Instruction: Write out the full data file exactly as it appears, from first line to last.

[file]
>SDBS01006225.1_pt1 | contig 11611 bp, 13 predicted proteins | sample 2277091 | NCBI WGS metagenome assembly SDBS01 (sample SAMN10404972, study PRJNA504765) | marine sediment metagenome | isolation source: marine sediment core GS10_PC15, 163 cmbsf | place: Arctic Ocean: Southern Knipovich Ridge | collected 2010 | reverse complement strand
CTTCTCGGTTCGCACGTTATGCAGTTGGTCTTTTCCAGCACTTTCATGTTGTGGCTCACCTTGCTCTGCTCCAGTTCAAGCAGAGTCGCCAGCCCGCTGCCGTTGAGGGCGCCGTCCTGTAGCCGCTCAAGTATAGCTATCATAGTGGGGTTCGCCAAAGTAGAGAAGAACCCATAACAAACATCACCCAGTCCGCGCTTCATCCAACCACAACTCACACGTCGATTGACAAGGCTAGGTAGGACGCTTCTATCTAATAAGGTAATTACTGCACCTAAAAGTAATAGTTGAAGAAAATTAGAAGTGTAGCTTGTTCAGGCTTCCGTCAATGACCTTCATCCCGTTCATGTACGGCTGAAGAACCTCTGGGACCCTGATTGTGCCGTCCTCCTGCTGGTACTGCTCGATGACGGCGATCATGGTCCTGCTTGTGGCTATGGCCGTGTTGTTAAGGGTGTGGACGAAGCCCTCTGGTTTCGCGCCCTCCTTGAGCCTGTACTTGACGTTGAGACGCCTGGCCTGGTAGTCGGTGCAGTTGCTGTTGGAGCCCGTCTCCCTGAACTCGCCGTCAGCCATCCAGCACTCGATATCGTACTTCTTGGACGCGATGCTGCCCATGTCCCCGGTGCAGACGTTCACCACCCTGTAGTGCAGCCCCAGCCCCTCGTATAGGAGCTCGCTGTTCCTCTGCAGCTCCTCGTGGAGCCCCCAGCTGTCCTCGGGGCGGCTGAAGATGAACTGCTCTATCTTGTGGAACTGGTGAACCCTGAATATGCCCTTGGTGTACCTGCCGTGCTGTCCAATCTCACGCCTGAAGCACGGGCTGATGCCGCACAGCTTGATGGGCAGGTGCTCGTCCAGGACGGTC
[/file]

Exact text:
>SDBS01006225.1_pt1 | contig 11611 bp, 13 predicted proteins | sample 2277091 | NCBI WGS metagenome assembly SDBS01 (sample SAMN10404972, study PRJNA504765) | marine sediment metagenome | isolation source: marine sediment core GS10_PC15, 163 cmbsf | place: Arctic Ocean: Southern Knipovich Ridge | collected 2010 | reverse complement strand
CTTCTCGGTTCGCACGTTATGCAGTTGGTCTTTTCCAGCACTTTCATGTTGTGGCTCACCTTGCTCTGCTCCAGTTCAAGCAGAGTCGCCAGCCCGCTGCCGTTGAGGGCGCCGTCCTGTAGCCGCTCAAGTATAGCTATCATAGTGGGGTTCGCCAAAGTAGAGAAGAACCCATAACAAACATCACCCAGTCCGCGCTTCATCCAACCACAACTCACACGTCGATTGACAAGGCTAGGTAGGACGCTTCTATCTAATAAGGTAATTACTGCACCTAAAAGTAATAGTTGAAGAAAATTAGAAGTGTAGCTTGTTCAGGCTTCCGTCAATGACCTTCATCCCGTTCATGTACGGCTGAAGAACCTCTGGGACCCTGATTGTGCCGTCCTCCTGCTGGTACTGCTCGATGACGGCGATCATGGTCCTGCTTGTGGCTATGGCCGTGTTGTTAAGGGTGTGGACGAAGCCCTCTGGTTTCGCGCCCTCCTTGAGCCTGTACTTGACGTTGAGACGCCTGGCCTGGTAGTCGGTGCAGTTGCTGTTGGAGCCCGTCTCCCTGAACTCGCCGTCAGCCATCCAGCACTCGATATCGTACTTCTTGGACGCGATGCTGCCCATGTCCCCGGTGCAGACGTTCACCACCCTGTAGTGCAGCCCCAGCCCCTCGTATAGGAGCTCGCTGTTCCTCTGCAGCTCCTCGTGGAGCCCCCAGCTGTCCTCGGGGCGGCTGAAGATGAACTGCTCTATCTTGTGGAACTGGTGAACCCTGAATATGCCCTTGGTGTACCTGCCGTGCTGTCCAATCTCACGCCTGAAGCACGGGCTGATGCCGCACAGCTTGATGGGCAGGTGCTCGTCCAGGACGGTC